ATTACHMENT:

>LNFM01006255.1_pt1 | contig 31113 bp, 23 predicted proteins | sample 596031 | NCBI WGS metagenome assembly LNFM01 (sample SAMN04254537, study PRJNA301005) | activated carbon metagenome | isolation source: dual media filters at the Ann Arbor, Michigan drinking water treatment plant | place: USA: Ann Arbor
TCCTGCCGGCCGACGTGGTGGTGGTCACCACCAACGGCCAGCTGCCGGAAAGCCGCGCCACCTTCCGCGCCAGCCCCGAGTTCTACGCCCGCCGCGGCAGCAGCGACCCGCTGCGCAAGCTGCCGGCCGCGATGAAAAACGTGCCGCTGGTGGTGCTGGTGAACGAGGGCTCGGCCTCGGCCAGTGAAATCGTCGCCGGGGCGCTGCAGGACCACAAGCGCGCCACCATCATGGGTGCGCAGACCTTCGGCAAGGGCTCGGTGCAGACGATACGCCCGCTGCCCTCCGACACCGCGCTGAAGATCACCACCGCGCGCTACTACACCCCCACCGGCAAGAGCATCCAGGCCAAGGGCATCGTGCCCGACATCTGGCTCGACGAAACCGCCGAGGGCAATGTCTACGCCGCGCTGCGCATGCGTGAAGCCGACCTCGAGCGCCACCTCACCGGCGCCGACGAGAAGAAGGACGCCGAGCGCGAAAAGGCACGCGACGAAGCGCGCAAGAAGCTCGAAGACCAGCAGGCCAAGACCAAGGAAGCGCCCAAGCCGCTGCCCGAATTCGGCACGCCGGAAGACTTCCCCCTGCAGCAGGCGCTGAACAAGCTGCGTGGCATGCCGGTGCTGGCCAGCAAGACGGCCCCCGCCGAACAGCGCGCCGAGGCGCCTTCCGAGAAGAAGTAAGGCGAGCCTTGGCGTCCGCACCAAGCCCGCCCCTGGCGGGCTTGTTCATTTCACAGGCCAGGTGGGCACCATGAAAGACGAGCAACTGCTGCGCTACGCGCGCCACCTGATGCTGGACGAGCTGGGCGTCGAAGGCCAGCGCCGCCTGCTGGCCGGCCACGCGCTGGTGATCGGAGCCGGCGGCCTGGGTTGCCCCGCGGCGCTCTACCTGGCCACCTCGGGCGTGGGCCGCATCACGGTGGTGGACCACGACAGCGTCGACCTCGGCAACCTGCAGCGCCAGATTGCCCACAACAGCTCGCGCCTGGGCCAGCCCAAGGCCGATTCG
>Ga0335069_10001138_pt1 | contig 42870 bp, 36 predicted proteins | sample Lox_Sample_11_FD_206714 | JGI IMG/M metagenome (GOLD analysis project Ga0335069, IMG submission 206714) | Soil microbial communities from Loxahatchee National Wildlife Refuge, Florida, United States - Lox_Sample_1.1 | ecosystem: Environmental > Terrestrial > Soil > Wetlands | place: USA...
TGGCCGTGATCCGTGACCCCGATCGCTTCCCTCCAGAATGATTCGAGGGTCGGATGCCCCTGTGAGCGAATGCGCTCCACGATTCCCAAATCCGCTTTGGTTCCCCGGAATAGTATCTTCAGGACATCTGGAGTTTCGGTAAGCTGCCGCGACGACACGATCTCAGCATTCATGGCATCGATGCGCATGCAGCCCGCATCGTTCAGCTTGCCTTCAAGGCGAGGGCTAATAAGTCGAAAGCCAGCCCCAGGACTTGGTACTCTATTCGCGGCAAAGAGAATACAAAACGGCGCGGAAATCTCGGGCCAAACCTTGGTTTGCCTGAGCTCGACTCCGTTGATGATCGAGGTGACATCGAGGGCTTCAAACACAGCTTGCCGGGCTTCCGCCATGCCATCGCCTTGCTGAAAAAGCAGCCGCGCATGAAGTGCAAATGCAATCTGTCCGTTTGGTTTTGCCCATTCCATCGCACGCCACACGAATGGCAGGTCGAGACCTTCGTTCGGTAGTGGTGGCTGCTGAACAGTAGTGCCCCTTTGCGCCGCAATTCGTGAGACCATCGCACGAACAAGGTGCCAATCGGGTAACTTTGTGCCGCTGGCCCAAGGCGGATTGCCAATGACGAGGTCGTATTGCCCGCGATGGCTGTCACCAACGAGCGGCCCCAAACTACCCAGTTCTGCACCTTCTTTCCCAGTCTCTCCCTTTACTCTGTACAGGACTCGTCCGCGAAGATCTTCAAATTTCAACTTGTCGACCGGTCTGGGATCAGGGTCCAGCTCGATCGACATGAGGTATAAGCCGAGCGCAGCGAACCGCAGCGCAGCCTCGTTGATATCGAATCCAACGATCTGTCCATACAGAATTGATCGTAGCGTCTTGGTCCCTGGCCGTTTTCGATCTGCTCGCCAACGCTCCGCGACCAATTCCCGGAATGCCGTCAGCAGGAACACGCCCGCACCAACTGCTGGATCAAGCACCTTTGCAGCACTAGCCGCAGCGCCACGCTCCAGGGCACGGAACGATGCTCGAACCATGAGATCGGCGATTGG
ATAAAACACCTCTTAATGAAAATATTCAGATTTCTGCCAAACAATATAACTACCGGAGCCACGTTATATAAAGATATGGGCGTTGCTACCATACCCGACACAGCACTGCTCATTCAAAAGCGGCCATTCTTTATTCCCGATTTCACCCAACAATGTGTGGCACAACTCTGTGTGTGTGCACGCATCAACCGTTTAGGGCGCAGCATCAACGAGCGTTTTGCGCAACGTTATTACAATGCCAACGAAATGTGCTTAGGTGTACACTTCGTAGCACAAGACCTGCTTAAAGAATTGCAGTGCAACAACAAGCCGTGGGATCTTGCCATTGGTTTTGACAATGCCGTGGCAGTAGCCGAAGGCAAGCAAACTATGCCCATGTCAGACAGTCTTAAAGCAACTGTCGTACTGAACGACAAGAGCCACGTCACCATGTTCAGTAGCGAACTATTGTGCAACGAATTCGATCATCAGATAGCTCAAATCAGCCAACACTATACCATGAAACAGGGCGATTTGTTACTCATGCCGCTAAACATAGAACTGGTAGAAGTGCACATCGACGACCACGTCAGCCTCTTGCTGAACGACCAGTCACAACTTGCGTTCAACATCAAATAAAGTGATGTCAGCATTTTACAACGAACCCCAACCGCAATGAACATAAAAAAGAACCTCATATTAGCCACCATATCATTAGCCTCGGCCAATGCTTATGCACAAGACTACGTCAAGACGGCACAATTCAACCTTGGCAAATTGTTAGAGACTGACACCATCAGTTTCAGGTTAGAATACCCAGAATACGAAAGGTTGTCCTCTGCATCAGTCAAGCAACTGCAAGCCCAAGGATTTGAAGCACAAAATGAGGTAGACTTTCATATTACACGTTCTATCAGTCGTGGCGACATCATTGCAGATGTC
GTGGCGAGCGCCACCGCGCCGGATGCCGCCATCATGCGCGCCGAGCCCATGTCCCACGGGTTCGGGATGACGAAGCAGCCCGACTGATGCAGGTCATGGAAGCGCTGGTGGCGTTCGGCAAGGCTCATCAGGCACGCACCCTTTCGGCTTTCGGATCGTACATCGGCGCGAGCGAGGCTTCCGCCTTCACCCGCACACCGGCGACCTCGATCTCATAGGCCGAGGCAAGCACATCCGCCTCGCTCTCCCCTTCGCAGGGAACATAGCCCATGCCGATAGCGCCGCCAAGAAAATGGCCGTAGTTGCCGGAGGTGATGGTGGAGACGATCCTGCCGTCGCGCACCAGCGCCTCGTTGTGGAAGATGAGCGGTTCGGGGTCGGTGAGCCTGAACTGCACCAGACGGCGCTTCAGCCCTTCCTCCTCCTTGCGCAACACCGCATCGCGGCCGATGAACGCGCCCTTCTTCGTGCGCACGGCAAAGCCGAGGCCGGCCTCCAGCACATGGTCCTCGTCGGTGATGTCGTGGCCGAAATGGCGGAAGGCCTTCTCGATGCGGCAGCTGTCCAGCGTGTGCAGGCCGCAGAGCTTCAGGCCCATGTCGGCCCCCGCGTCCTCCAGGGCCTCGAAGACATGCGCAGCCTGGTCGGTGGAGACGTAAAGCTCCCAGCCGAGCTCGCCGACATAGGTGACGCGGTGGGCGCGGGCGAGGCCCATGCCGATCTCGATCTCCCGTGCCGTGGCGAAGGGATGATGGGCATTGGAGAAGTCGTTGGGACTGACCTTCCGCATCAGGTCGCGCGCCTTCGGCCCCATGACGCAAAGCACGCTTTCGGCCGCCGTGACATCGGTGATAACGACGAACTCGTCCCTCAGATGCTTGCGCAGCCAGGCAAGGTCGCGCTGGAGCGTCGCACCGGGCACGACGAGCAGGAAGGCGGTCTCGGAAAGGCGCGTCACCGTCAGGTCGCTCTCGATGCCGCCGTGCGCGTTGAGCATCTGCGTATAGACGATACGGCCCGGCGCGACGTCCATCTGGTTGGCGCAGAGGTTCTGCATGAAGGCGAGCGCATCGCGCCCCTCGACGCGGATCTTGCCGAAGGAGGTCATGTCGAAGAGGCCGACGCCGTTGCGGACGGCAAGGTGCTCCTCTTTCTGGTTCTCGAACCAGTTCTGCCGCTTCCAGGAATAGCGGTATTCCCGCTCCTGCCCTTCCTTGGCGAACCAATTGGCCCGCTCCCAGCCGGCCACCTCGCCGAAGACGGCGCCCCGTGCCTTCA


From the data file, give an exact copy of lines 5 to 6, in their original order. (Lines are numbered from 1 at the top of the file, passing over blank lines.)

ATAAAACACCTCTTAATGAAAATATTCAGATTTCTGCCAAACAATATAACTACCGGAGCCACGTTATATAAAGATATGGGCGTTGCTACCATACCCGACACAGCACTGCTCATTCAAAAGCGGCCATTCTTTATTCCCGATTTCACCCAACAATGTGTGGCACAACTCTGTGTGTGTGCACGCATCAACCGTTTAGGGCGCAGCATCAACGAGCGTTTTGCGCAACGTTATTACAATGCCAACGAAATGTGCTTAGGTGTACACTTCGTAGCACAAGACCTGCTTAAAGAATTGCAGTGCAACAACAAGCCGTGGGATCTTGCCATTGGTTTTGACAATGCCGTGGCAGTAGCCGAAGGCAAGCAAACTATGCCCATGTCAGACAGTCTTAAAGCAACTGTCGTACTGAACGACAAGAGCCACGTCACCATGTTCAGTAGCGAACTATTGTGCAACGAATTCGATCATCAGATAGCTCAAATCAGCCAACACTATACCATGAAACAGGGCGATTTGTTACTCATGCCGCTAAACATAGAACTGGTAGAAGTGCACATCGACGACCACGTCAGCCTCTTGCTGAACGACCAGTCACAACTTGCGTTCAACATCAAATAAAGTGATGTCAGCATTTTACAACGAACCCCAACCGCAATGAACATAAAAAAGAACCTCATATTAGCCACCATATCATTAGCCTCGGCCAATGCTTATGCACAAGACTACGTCAAGACGGCACAATTCAACCTTGGCAAATTGTTAGAGACTGACACCATCAGTTTCAGGTTAGAATACCCAGAATACGAAAGGTTGTCCTCTGCATCAGTCAAGCAACTGCAAGCCCAAGGATTTGAAGCACAAAATGAGGTAGACTTTCATATTACACGTTCTATCAGTCGTGGCGACATCATTGCAGATGTC
GTGGCGAGCGCCACCGCGCCGGATGCCGCCATCATGCGCGCCGAGCCCATGTCCCACGGGTTCGGGATGACGAAGCAGCCCGACTGATGCAGGTCATGGAAGCGCTGGTGGCGTTCGGCAAGGCTCATCAGGCACGCACCCTTTCGGCTTTCGGATCGTACATCGGCGCGAGCGAGGCTTCCGCCTTCACCCGCACACCGGCGACCTCGATCTCATAGGCCGAGGCAAGCACATCCGCCTCGCTCTCCCCTTCGCAGGGAACATAGCCCATGCCGATAGCGCCGCCAAGAAAATGGCCGTAGTTGCCGGAGGTGATGGTGGAGACGATCCTGCCGTCGCGCACCAGCGCCTCGTTGTGGAAGATGAGCGGTTCGGGGTCGGTGAGCCTGAACTGCACCAGACGGCGCTTCAGCCCTTCCTCCTCCTTGCGCAACACCGCATCGCGGCCGATGAACGCGCCCTTCTTCGTGCGCACGGCAAAGCCGAGGCCGGCCTCCAGCACATGGTCCTCGTCGGTGATGTCGTGGCCGAAATGGCGGAAGGCCTTCTCGATGCGGCAGCTGTCCAGCGTGTGCAGGCCGCAGAGCTTCAGGCCCATGTCGGCCCCCGCGTCCTCCAGGGCCTCGAAGACATGCGCAGCCTGGTCGGTGGAGACGTAAAGCTCCCAGCCGAGCTCGCCGACATAGGTGACGCGGTGGGCGCGGGCGAGGCCCATGCCGATCTCGATCTCCCGTGCCGTGGCGAAGGGATGATGGGCATTGGAGAAGTCGTTGGGACTGACCTTCCGCATCAGGTCGCGCGCCTTCGGCCCCATGACGCAAAGCACGCTTTCGGCCGCCGTGACATCGGTGATAACGACGAACTCGTCCCTCAGATGCTTGCGCAGCCAGGCAAGGTCGCGCTGGAGCGTCGCACCGGGCACGACGAGCAGGAAGGCGGTCTCGGAAAGGCGCGTCACCGTCAGGTCGCTCTCGATGCCGCCGTGCGCGTTGAGCATCTGCGTATAGACGATACGGCCCGGCGCGACGTCCATCTGGTTGGCGCAGAGGTTCTGCATGAAGGCGAGCGCATCGCGCCCCTCGACGCGGATCTTGCCGAAGGAGGTCATGTCGAAGAGGCCGACGCCGTTGCGGACGGCAAGGTGCTCCTCTTTCTGGTTCTCGAACCAGTTCTGCCGCTTCCAGGAATAGCGGTATTCCCGCTCCTGCCCTTCCTTGGCGAACCAATTGGCCCGCTCCCAGCCGGCCACCTCGCCGAAGACGGCGCCCCGTGCCTTCA